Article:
Potsdam: Berlin’s beautiful – but less famous – version of Versailles.

Despite having very little time to visit Berlin, I somehow ended up spending half a day in Potsdam, which is only some twenty minutes away by train. Luckily, I had a “local tourist” to join me.


I met Lis in Namibia, during Oktoberfest in Windhoek. We somehow kept in touch through Facebook, despite the fact that we only talked to each other for something like 2 hours, between beer 8 and 12. Incidentally, her sister lives in Potsdam. As the place of residence of Prussian Kings and later, Germain Kaisers, it was seen as a second capital to Berlin until the capitulation of William II (not related to Kim Jong Il), at the end of the Great War.


The main touristic attraction is the Sanssouci Palace, built for Frederick the Great in the mid-18th century. With only 12 rooms, it is not a palace designed to host State functions, but rather a private retreat.


Funny that in a rococo palace not exactly designed for simplicity…


… the beds for kings and princes are ridiculous single beds recessed in a closet. The ceiling is probably worth more than I ever owned, but compared to my bed, this is garbage. Strange set of priorities.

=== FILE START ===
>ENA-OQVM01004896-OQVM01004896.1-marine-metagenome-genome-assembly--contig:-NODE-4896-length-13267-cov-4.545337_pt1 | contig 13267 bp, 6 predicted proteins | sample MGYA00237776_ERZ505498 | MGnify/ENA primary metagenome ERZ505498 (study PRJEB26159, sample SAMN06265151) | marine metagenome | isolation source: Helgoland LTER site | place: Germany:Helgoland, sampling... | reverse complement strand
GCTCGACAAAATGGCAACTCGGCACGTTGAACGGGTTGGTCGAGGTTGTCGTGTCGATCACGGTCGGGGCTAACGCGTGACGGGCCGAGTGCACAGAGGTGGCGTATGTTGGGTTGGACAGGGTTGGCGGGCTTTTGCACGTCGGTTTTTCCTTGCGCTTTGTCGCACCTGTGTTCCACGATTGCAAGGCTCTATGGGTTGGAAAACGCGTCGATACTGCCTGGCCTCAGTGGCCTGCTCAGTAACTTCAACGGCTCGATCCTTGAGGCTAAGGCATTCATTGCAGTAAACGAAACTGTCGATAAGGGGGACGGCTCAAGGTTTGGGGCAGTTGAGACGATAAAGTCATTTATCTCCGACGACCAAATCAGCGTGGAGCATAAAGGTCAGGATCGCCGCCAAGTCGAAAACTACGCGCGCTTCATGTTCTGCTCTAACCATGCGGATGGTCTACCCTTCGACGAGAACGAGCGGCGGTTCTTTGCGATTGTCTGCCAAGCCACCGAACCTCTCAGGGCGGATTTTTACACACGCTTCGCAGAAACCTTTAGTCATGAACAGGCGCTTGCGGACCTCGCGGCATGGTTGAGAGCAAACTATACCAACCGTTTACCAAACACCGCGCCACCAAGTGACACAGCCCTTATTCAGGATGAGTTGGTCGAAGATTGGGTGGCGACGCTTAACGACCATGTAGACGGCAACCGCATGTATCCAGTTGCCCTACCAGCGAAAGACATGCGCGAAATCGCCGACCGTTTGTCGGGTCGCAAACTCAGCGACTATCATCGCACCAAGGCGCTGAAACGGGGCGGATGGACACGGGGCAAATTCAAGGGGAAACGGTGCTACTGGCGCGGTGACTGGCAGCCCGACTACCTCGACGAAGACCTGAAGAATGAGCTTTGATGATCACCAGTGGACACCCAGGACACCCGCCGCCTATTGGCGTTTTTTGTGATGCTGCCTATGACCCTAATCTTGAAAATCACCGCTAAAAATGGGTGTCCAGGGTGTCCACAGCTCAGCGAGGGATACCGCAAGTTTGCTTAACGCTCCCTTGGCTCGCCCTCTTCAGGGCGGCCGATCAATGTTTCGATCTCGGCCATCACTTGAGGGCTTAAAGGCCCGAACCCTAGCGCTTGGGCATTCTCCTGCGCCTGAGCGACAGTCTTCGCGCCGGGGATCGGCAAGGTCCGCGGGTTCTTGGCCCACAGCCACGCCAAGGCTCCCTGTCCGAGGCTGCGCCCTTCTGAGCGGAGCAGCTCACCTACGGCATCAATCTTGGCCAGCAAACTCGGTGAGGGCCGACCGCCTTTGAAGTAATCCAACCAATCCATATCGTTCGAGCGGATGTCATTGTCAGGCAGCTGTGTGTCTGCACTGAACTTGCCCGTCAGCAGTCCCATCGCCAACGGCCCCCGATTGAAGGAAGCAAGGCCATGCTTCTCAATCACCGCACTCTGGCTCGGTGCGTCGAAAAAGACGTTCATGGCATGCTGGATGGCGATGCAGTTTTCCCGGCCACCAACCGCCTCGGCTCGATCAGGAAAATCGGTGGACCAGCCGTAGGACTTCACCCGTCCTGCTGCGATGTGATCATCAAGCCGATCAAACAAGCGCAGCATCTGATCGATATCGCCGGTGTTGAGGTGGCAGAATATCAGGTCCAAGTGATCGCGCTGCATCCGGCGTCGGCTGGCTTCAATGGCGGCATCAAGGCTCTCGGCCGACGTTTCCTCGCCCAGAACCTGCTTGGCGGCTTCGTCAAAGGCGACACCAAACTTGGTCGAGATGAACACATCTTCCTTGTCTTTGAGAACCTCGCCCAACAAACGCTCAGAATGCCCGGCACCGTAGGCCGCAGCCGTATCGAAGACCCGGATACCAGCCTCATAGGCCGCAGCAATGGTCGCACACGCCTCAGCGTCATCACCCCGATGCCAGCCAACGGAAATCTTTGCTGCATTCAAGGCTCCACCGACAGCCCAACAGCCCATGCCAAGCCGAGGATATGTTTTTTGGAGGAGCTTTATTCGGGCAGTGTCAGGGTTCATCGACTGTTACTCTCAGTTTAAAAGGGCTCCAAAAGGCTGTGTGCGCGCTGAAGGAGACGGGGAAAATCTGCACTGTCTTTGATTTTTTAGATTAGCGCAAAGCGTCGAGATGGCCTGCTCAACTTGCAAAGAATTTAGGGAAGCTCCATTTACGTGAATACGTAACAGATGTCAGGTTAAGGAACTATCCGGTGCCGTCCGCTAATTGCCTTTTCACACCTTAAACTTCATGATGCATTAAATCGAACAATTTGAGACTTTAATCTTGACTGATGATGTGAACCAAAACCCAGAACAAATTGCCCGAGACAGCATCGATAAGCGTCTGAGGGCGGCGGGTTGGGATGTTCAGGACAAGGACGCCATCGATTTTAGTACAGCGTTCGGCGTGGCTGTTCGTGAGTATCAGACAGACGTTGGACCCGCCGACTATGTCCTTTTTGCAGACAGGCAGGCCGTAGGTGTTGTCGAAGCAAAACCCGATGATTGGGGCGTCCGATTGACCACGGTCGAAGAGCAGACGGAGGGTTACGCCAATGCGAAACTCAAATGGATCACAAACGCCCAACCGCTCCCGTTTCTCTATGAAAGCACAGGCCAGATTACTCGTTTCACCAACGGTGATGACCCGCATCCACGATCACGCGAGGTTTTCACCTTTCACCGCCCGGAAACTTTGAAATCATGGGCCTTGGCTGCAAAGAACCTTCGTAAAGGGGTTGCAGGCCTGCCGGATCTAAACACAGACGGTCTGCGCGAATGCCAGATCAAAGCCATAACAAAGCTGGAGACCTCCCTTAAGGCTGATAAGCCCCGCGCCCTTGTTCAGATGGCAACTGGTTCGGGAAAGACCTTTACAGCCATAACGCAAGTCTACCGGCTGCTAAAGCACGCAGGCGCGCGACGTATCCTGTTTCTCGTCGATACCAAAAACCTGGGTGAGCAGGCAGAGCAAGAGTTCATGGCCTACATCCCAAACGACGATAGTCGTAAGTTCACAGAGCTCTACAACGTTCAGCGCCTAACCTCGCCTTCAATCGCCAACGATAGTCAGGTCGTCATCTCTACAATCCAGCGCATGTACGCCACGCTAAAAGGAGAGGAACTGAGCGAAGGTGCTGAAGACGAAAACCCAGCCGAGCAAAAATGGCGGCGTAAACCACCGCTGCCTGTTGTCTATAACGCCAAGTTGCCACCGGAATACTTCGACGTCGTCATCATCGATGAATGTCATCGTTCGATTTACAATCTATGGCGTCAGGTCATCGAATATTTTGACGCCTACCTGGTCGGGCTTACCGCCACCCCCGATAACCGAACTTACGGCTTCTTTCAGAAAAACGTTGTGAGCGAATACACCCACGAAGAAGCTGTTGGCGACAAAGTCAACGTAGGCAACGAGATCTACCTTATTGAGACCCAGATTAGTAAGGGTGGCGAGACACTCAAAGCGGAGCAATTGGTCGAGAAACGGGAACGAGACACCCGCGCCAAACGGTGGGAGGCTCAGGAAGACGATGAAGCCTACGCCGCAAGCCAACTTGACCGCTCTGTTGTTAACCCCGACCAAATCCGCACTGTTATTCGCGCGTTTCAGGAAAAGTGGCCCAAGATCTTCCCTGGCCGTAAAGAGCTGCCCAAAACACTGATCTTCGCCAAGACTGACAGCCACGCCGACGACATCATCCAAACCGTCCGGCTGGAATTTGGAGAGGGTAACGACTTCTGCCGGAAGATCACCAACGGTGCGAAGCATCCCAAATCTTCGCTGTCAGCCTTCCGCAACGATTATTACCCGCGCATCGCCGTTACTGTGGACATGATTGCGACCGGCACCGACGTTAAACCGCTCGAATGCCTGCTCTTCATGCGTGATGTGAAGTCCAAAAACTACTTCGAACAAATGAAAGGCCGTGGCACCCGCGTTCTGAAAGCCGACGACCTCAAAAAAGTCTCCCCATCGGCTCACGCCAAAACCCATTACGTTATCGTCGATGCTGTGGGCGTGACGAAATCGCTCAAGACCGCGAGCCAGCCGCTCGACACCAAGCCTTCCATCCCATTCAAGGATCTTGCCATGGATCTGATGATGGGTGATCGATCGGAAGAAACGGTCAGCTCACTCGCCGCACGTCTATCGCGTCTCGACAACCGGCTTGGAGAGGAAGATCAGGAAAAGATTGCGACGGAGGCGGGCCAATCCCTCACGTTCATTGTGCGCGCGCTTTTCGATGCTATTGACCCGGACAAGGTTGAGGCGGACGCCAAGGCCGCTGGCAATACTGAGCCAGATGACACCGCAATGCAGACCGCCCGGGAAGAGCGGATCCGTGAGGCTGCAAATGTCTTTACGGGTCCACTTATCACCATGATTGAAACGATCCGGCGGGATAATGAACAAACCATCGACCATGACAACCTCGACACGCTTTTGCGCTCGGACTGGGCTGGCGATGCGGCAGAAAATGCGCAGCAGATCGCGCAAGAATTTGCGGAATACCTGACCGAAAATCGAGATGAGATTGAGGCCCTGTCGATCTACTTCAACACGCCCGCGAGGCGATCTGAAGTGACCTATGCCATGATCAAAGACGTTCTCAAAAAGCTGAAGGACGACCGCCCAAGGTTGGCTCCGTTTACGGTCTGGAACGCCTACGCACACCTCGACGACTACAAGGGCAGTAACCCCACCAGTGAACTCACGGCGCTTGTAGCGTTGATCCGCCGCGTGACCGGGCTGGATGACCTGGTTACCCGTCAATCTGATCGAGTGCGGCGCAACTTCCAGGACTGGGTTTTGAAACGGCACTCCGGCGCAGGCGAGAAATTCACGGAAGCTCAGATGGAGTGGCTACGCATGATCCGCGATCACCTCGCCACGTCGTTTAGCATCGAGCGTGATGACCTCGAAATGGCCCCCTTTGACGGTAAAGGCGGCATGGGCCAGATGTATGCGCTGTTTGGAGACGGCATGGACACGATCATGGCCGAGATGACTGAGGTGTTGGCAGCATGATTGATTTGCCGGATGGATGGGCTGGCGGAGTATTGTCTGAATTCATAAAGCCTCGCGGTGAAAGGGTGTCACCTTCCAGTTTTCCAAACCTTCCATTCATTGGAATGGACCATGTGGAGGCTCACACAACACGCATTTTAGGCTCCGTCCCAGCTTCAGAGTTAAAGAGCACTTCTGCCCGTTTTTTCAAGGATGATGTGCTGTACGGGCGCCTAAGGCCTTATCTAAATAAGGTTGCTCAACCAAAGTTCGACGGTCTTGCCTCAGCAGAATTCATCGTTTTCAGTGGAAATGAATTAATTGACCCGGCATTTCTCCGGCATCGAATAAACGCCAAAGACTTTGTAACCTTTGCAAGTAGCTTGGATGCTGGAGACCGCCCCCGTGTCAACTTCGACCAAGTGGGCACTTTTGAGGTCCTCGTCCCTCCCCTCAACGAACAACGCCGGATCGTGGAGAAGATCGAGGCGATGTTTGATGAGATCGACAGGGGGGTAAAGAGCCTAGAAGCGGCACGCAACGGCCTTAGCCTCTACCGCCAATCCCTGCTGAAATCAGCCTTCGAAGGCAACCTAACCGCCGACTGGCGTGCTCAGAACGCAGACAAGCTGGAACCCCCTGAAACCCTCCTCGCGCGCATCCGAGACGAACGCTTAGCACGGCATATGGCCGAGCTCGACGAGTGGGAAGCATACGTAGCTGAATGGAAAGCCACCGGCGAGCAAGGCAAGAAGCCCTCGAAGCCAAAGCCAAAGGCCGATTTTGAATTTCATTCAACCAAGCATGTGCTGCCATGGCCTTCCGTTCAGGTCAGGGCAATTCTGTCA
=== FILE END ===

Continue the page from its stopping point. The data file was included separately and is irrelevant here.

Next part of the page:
The New Palace, built around the same time.


And the Chinese House, a fine example of “Chinoiserie”, at a time when all things fashionable were inspired by China, unlike today, when all things fashionable are made in China.


Potsdam touches the limits of Berlin, but is an independent town with a population of about 160,000. A former walled city founded in 993, it still has a number of old gates, some of which look strangely recent, despite being centuries old.


The neighbourhood known a “Little Netherlands”.

Away from the centre of town, there is a large, 114 hectare park called Babelsberg. We walked around it for a long time in sweltering heat, cursing ourself fot not bringing swimming gear, as we looked at all the locals jumping in the water. In our defence, it was far less warm and even a little rainy when we left Berlin.


There you will find anything from a squatter’s house.


To this strange steam powered pump station, designed in the shape of a mosque on the whims of some aristocrat of the time.

In terms of tourism, Potsdam is a lot like Versailles; a city of Royal palaces a short rain ride away from one of Europe’s largest capitals. Absolutely worthy of a day trip if you like elaborate gardens and over-decorated interiors.


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